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Letter to the Editor: Shoreline Water District Rate Hikes Unethical, Unjustified

Shoreline School Board directors write that an 85 percent increase in water rates last year by the Shoreline Water District, with another hike on the horizon, hurts local schools disproportionately.

Letter to the Editor:

In January of 2012, the Shoreline Water District significantly increased the rates charged for water to our schools/facilities in their service area, specifically Shorecrest, Kellogg, Ridgecrest, Briarcrest, Brookside, Aldercrest, North City, Cedarbrook, Transportation and the Warehouse/Central Kitchen. 

Despite numerous attempts to get justification for these unprecedented increases, no reasonable explanation was provided.  When asked about an appeal process, the Water District said there was not one.  As a result, the School District included a letter of protest with each water bill paid in 2012.

The attached spreadsheet for the calendar year of 2012 shows the exorbitant charges imposed by the Shoreline Water District. As you can see, the rates being charged are not comparable to the other two water districts that serve the school district. 

Last year’s charges reflect an increase of 85 percent over the previous year, resulting in rates now being more than twice that of the other water districts.  Specifically, the total cost per ccf (100 cubic feet or 748 gallons) from Seattle Public Utilities and Lake Forest Park Water District was $8.92 and $8.82, respectively.  For Shoreline Water the total cost was $19.68 per ccf.  And last week, we were notified that the rates would be increasing yet again in 2013.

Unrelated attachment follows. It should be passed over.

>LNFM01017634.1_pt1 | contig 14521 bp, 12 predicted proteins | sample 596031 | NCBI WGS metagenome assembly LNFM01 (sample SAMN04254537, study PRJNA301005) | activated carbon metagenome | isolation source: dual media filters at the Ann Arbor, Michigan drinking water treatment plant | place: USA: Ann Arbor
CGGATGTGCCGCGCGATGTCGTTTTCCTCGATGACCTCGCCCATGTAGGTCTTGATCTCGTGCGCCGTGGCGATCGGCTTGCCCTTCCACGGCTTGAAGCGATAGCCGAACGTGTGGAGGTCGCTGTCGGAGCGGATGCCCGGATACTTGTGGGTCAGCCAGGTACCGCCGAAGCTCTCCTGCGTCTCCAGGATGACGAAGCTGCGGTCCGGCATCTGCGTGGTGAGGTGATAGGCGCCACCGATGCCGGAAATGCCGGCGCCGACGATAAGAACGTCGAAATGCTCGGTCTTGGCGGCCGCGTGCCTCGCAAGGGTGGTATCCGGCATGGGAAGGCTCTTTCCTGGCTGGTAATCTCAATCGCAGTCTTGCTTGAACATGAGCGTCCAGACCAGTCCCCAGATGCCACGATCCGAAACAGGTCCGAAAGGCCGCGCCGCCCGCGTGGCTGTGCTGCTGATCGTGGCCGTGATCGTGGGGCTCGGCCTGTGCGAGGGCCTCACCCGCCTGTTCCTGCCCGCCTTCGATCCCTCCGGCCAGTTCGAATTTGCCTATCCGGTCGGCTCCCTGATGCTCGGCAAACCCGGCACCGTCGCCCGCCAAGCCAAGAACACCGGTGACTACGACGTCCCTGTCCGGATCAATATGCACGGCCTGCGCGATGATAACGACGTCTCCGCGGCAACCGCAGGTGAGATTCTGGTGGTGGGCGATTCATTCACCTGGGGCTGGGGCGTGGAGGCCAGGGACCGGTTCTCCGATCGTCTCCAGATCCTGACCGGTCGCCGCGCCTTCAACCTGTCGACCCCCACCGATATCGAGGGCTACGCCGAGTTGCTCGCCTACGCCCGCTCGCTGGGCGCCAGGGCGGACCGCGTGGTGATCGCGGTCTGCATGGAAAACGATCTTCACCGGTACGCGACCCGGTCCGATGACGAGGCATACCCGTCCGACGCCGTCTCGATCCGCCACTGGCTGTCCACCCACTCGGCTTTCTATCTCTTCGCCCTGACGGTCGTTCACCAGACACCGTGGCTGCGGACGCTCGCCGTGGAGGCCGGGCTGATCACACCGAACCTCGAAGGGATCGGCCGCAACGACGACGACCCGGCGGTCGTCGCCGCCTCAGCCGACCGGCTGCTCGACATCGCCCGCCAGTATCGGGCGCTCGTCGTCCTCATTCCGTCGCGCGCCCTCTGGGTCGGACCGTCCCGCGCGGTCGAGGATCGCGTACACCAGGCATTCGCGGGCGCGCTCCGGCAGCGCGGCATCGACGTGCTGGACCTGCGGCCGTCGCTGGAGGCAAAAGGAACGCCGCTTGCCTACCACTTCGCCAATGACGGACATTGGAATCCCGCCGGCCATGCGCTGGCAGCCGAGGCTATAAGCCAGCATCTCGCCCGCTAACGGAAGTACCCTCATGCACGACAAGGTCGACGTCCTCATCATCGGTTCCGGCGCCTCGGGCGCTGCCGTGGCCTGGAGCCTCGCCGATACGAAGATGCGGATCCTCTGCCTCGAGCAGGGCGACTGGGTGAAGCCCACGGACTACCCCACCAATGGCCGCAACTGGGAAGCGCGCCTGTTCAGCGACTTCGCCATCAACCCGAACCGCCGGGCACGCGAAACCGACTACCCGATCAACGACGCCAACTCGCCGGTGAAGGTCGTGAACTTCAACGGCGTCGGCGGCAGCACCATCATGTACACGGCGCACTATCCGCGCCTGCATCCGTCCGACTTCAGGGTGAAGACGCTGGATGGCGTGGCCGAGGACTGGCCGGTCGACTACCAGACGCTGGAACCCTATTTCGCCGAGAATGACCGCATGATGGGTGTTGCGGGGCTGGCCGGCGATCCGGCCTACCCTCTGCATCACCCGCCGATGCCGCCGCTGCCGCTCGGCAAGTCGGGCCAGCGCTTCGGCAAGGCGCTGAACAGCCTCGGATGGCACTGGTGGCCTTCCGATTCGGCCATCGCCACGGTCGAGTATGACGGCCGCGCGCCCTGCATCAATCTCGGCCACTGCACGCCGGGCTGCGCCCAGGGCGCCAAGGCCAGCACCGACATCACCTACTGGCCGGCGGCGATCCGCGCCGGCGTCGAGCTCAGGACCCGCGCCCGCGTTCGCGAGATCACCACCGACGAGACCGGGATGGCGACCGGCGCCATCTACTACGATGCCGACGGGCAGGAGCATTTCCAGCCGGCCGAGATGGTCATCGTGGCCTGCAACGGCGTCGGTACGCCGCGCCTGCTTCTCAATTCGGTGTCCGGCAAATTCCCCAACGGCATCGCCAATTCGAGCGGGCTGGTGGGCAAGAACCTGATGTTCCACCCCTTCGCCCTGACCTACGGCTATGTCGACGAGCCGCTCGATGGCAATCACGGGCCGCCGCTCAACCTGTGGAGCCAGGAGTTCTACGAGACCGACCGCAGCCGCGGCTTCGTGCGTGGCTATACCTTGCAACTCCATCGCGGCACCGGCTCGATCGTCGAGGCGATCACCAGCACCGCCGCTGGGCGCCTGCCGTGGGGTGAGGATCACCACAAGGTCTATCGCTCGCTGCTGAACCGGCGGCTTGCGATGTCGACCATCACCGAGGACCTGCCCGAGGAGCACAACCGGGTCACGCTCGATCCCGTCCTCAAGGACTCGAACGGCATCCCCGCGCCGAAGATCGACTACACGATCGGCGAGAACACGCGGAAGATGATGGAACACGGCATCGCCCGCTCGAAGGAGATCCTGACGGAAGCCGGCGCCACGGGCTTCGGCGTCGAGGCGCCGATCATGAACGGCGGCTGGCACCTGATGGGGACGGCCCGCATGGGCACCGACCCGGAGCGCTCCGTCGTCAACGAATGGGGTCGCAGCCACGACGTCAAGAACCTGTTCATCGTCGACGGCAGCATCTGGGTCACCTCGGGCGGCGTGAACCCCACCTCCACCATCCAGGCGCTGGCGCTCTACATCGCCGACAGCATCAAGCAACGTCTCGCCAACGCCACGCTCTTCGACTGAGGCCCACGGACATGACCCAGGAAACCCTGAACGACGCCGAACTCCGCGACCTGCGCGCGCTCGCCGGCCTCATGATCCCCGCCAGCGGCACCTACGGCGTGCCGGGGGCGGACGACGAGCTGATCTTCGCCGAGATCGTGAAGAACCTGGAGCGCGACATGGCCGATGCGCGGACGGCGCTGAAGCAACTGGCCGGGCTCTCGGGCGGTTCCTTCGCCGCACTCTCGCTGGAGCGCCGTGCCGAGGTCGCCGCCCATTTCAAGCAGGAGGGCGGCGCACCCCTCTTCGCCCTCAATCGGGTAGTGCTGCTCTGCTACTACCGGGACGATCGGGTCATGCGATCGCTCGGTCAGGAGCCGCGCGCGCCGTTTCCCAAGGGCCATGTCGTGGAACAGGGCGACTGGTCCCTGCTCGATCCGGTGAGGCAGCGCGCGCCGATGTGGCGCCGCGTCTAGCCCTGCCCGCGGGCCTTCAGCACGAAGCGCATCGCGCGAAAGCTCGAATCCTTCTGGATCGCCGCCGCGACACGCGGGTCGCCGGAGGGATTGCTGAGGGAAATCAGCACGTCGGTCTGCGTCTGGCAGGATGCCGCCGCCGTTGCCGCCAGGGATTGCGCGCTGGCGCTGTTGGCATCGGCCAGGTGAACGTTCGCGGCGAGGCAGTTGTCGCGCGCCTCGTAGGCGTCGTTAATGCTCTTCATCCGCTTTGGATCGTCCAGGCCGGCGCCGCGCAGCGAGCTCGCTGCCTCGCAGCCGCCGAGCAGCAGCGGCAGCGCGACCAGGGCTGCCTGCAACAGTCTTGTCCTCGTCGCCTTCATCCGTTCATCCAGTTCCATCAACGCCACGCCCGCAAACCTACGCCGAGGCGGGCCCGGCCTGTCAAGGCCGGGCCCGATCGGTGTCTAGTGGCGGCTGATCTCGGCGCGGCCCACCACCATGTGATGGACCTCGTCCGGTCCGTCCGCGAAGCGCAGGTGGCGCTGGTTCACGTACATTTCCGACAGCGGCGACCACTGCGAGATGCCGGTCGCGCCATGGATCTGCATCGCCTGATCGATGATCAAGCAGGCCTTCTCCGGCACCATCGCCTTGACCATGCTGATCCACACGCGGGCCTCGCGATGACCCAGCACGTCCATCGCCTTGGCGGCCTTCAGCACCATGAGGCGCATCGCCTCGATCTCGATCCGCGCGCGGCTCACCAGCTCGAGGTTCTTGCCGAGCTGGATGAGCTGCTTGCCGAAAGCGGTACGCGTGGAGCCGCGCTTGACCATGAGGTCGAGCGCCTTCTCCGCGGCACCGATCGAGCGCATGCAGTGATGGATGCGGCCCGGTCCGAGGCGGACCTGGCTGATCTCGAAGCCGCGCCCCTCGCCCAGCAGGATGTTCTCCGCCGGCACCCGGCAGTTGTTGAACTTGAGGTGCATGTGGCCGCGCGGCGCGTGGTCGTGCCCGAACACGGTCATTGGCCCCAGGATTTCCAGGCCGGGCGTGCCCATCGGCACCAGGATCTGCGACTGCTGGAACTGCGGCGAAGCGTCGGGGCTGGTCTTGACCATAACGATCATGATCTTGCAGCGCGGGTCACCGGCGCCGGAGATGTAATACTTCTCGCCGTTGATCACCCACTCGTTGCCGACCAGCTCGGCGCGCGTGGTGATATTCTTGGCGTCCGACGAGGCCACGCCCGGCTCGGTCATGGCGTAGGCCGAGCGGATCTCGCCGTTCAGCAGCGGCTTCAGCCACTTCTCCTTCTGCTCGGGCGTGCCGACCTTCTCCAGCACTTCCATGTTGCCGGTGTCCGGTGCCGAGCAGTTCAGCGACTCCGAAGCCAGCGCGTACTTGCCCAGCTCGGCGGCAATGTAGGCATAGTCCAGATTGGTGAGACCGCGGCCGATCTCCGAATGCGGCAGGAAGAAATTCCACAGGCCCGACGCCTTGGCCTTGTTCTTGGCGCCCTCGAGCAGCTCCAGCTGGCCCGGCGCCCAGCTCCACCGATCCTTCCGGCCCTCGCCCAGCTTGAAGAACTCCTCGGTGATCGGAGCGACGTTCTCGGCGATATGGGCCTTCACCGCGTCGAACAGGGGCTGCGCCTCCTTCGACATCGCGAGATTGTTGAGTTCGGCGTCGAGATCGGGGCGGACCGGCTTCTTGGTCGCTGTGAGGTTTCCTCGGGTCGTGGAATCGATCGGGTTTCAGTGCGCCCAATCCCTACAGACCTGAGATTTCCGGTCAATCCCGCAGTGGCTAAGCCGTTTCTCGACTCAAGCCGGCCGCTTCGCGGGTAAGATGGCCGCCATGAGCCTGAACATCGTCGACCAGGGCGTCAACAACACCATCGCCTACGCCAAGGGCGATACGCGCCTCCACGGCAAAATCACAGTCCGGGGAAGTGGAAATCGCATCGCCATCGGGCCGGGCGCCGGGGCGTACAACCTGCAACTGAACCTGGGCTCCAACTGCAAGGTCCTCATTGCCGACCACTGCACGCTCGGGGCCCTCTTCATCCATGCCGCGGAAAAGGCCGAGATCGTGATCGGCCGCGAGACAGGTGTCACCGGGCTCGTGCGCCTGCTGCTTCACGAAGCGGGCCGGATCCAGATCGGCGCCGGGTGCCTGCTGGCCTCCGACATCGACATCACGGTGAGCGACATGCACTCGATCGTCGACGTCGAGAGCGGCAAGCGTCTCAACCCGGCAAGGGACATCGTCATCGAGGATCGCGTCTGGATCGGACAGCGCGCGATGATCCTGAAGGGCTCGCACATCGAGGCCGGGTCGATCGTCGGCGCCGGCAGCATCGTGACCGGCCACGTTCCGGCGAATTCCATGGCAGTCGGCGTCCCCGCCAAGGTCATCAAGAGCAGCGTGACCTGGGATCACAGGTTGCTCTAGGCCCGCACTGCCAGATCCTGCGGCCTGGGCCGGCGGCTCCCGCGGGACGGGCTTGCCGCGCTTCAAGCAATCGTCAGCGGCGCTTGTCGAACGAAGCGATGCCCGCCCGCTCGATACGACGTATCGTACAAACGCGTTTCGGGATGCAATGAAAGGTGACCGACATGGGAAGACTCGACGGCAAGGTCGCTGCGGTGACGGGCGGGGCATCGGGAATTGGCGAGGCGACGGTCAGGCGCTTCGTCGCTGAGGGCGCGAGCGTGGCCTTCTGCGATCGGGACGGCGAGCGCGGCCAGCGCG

Obviously, the school district has no choice where it buys its water for schools and facilities, and unlike commercial businesses, it has no ability to pass increased costs on to its customers.  Unfortunately, this situation has already begun to undermine our ability to care for school grounds, buildings and facilities, and more importantly, it will erode our ability to provide programs and services to the children in our schools. 

We do not believe these rates are ethical or justified, and they are not sustainable for our already under-funded schools.

 

Sincerely,

Shoreline School Board

Debi Ehrlichman, President

Mike Jacobs, Vice President

Dick Nicholson, Director

Dick Potter, Director

David Wilson, Director

Sue Walker, Superintendent


Editor's note: The board shared an analysis of the District's water rates, attached here as a pdf.

Don February 13, 2013 at 10:20 PM
Go Democrats! You're getting just what you voted for! Bravo!
Tom Jamieson February 14, 2013 at 01:43 AM
The School District claims no *reasonable* explanation has been provided. Yet their letter to the editor provides no explanation at all. Well, Shoreline Water District does provide an explanation, and a reasonable one at that, and it is just 2 clicks from their website's home page: http://shorelinewater.org/. "...if a larger building catches fire, it requires far more water volume than a single family home to extinguish the fire. This added water volume requires Shoreline Water District to build and maintain bigger pipes and pumps to ensure adequate firefighting capacity for larger buildings. In summary, a larger building has a greater impact on the cost of water facilities than does a single-family home, regardless of meter size. This recognition is what led us to define our new rate structure." The School District does the Water District and the community a disservice by refusing in its public letter to respond to the burden of rejoinder. In other words, they ought to be specific about which part of the Water District's explanation they object to, instead of whining about their own financial status, as if that is the Water District's problem.